The Color Purple – National Tour
In faithfully adapting Alice Walker’s 1982 Pulitzer Prize winner, The Color Purple – National Tour transports you to a time when Southern women find inner strength to conquer the challenges of a male-dominant society. The fast-paced yarn is at times raucous and beguiling, but always emotionally compelling and ultimately joyous. Director Gary Griffin, captures the feminine voice of the novel without succumbing to it. The Color Purple tugs at your heartstrings from curtain to curtain without, as some mistakenly believe, bashing all black males. Sisters will love this play without reservation. For brothers, it’s worth putting the male-bashing myth to bed before you see the play.
In fall 1985 when The Color Purple movie was released, brothers had every right to question Hollywood’s motives. Hollywood had only released one A-list movie showing positive Black male stars in the decade (Soldiers Story, 1984). The Cosby Show, with its positive male images only on air for a year, had not yet become an icon for Hollywood movie executives to factor into their thinking. So when the next A-List movie was released, black social critics were chomping at the bit. Given the large number of plays and best selling novels written that featured positive black male stars, why was The Color Purple, the only A-List movie featuring black stars, green-lighted by Hollywood?
Was The Color Purple green-lighted because it had so much thought-provoking social commentary coupled with negative black male imagery? In the absence of a “Hollywood Green-light Commissioner,” the director (Steven Spielberg), the movie, and the author (Alice Walker) understandably and unfairly became the “whipping boys” for the sins and omissions of Hollywood.
Now examine the facts.
Artistically, Spielberg did a great job. More than 20 years later, critics agree that this excellent movie stands the test of time. And who are we to criticize Alice Walker for drawing from several possible truths in her life experience or second-hand accounts to write The Color Purple, albeit embellished for storytelling? She, and anyone else, has artistic license to write as they please. Understanding those deeper factual reasons, I appreciated the movie on its own merit, not as the torch-bearer for what was wrong with Hollywood. In the same manner, brothers should approach this play – purely for its artistic merit. When you do, The Color Purple emerges with a brisk storytelling flourish.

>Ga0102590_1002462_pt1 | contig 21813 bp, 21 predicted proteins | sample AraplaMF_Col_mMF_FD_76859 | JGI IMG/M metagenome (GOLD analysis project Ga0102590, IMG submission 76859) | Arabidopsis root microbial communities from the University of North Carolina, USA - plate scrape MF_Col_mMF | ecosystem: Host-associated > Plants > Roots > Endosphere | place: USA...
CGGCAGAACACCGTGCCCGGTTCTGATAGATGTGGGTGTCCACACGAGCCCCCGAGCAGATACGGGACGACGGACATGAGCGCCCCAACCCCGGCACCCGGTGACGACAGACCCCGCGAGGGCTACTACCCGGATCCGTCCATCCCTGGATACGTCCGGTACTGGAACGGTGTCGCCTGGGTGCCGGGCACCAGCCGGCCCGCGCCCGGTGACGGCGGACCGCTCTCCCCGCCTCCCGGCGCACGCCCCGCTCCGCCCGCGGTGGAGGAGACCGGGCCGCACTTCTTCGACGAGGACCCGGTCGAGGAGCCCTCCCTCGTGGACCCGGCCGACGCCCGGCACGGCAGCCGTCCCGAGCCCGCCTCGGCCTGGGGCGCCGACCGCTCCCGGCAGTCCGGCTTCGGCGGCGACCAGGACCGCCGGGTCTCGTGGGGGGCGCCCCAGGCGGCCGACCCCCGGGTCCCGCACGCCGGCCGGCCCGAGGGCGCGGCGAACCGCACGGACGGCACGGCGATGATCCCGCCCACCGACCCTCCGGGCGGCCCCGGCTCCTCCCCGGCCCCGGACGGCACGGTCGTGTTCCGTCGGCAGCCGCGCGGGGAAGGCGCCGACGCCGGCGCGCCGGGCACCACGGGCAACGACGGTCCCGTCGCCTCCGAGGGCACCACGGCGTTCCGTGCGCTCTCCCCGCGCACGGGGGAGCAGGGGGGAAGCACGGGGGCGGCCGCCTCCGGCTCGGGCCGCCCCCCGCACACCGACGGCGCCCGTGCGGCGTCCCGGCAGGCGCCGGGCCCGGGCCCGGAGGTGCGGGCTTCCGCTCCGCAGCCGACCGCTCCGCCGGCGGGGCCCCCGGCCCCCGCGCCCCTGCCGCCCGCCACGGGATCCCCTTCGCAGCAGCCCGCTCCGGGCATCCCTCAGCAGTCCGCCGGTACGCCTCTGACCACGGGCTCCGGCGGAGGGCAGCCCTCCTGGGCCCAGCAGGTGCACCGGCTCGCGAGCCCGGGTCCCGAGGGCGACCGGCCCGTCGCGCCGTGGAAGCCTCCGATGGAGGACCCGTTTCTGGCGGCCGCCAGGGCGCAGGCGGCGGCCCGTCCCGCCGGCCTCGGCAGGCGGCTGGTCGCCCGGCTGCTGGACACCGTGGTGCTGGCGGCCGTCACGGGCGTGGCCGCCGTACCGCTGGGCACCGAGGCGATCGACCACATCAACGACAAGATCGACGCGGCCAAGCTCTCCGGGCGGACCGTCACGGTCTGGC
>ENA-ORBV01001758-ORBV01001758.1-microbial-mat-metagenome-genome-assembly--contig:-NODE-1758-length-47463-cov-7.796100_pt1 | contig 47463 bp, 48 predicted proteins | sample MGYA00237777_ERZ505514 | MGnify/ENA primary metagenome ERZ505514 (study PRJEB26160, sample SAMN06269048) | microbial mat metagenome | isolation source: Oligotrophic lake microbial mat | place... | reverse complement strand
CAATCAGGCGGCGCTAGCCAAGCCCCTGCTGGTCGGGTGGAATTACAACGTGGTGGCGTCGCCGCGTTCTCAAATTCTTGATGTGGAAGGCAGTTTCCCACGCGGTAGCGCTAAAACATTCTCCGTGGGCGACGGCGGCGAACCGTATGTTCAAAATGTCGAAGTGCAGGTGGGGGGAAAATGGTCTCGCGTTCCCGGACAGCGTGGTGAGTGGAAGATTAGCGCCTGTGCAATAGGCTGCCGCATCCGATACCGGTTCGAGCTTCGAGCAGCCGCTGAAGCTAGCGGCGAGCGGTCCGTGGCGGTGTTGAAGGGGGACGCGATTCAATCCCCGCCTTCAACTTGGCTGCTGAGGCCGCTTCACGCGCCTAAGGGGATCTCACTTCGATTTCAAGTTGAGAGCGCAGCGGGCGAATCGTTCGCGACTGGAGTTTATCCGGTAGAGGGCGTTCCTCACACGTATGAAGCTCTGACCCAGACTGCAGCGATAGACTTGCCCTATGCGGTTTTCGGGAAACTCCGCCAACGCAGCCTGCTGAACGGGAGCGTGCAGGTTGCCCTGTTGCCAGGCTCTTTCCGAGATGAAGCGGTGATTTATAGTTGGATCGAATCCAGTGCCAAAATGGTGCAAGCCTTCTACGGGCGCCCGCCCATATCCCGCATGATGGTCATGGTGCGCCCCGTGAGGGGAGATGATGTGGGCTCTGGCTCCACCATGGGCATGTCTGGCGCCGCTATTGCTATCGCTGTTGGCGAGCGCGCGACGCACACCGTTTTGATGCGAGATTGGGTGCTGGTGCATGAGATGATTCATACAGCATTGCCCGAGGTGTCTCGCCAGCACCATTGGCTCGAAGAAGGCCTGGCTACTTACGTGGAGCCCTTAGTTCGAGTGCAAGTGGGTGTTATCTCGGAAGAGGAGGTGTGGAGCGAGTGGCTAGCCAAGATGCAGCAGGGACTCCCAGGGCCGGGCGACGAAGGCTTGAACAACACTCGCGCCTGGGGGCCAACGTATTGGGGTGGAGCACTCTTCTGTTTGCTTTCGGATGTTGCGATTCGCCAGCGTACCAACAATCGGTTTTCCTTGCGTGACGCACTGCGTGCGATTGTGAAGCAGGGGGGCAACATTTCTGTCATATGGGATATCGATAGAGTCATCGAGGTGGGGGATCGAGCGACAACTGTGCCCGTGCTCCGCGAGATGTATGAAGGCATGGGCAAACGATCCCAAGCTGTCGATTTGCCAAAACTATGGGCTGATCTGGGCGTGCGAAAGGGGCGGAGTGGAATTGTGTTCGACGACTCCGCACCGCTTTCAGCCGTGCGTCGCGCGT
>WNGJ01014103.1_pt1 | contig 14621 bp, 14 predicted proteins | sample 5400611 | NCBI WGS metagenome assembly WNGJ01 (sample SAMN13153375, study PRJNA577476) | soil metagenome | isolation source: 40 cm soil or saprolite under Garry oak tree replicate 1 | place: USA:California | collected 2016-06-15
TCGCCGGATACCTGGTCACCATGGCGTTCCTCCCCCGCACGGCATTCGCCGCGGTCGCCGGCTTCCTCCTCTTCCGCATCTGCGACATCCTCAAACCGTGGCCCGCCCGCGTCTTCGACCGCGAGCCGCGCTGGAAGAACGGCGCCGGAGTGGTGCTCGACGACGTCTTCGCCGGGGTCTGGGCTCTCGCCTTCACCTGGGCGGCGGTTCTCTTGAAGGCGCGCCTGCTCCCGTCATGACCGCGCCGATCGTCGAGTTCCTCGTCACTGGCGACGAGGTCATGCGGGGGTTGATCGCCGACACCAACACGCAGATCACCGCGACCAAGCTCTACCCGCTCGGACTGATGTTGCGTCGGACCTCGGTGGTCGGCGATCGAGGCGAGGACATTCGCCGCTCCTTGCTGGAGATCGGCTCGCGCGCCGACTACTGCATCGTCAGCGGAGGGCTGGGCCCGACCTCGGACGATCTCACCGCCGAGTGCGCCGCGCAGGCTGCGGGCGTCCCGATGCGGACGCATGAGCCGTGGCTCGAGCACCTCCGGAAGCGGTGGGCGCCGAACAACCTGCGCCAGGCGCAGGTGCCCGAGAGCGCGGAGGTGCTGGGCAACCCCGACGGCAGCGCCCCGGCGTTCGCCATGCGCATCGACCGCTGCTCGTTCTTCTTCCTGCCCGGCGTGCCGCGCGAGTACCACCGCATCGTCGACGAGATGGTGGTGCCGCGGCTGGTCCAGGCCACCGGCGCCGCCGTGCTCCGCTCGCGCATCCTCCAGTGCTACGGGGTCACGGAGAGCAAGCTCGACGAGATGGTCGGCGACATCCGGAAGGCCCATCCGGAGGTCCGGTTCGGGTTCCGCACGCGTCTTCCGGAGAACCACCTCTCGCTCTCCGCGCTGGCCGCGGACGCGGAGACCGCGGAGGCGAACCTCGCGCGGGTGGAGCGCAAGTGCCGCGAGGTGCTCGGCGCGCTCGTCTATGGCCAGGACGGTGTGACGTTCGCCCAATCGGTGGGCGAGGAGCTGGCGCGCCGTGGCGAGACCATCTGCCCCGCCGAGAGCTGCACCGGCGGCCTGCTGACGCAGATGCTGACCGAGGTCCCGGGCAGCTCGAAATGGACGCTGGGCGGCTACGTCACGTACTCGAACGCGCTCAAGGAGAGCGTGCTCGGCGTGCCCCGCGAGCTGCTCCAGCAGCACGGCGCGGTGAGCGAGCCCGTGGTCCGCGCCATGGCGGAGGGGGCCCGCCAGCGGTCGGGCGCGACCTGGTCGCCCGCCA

Earth tones and sparse poignant sets communicate impoverished, wooded farm life in rural Georgia. Flowers with hints of purple spread about, period costumes and brilliant lighting suggest that it is awkwardly picturesque. Music and lyrics by Brenda Russell, Allee Williams and Stephen Bray set to lush instrumentation accent the beauteous work-weary, farm-life on cue. Men till the soil. Women take care of the house, cooking and ‘chillins. Your mind’s eye fills in the texture of this sardonic life, made tougher for two young girls who lost their mother and were physically abused by their father until love and imagination prevail.
The terrific, enigmatic three-ladies chorus and farm workers demonstrate the bounty of vocal range and harmony in the cast. The director wisely kept the singing and dancing of Shug Avery, portrayed by Michelle Williams of Destiny’s Child, seductively aligned with the book and movie. But make no mistake, Shug Avery still packs a vocal punch. Scene-stealing Sofia, played by Chicago stage veteran Felicia Fields, has a voice and demeanor as strong as timber. Hen-pecked Mister, effectively played by Rufus Bonds, Jr., forms a devilish counterweight to all the good feelings until he finds redemption and his macho voice.
The real surprise is Celie, played by Jeannette Bayardelle who understudied the role many years on Broadway. We sense her every emotion. In Celie’s teen years, we struggle to hear her soft voice. As a more confident twenty-something, her volume increases. As a middle-aged woman who breaks loose from Mister, her sharp voice could cut a knife. And in celebration, Celie finally belts out a song, rewarding us with the rich tonal weight of all her years – to the roaring applause of all.
The only complaint I have about the play is its break-neck pace. At times I wanted scenes to extend so I could better digest the moment, the actors and sub-plots. Or am I comparing it too closely to the longer movie? Do not, however, be misled by this small quibble. You will get your money’s worth from every minute of performance.
Though you exit the play in less than two hours, the memories and questions last.
Are Celie’s searing comments about the absence of love with Mister a metaphor for something larger? What happens to a strong Black woman like Sofia, even though she has a heart of gold? Even in the dirt-poor South, Harpo connects the dots between entertainment and enterprise. Are Mister and several other men an aberration or fairly common to small Southern towns in the first half of the 20th century? In the absence of a traditional, loving male-female bond, does one find love in bi-sexuality? How closely do scenes in the novel and play parallel the childhood of Alice Walker, her family and friends?
Having read the book, seen the movie and the play, I still don’t know the answers to those questions. And maybe I shouldn’t. Maybe The Color Purple is best appreciated for the love and sense of hope it reveals. And like love and hope, we will never fully understand them, but we always like them on our welcome mat.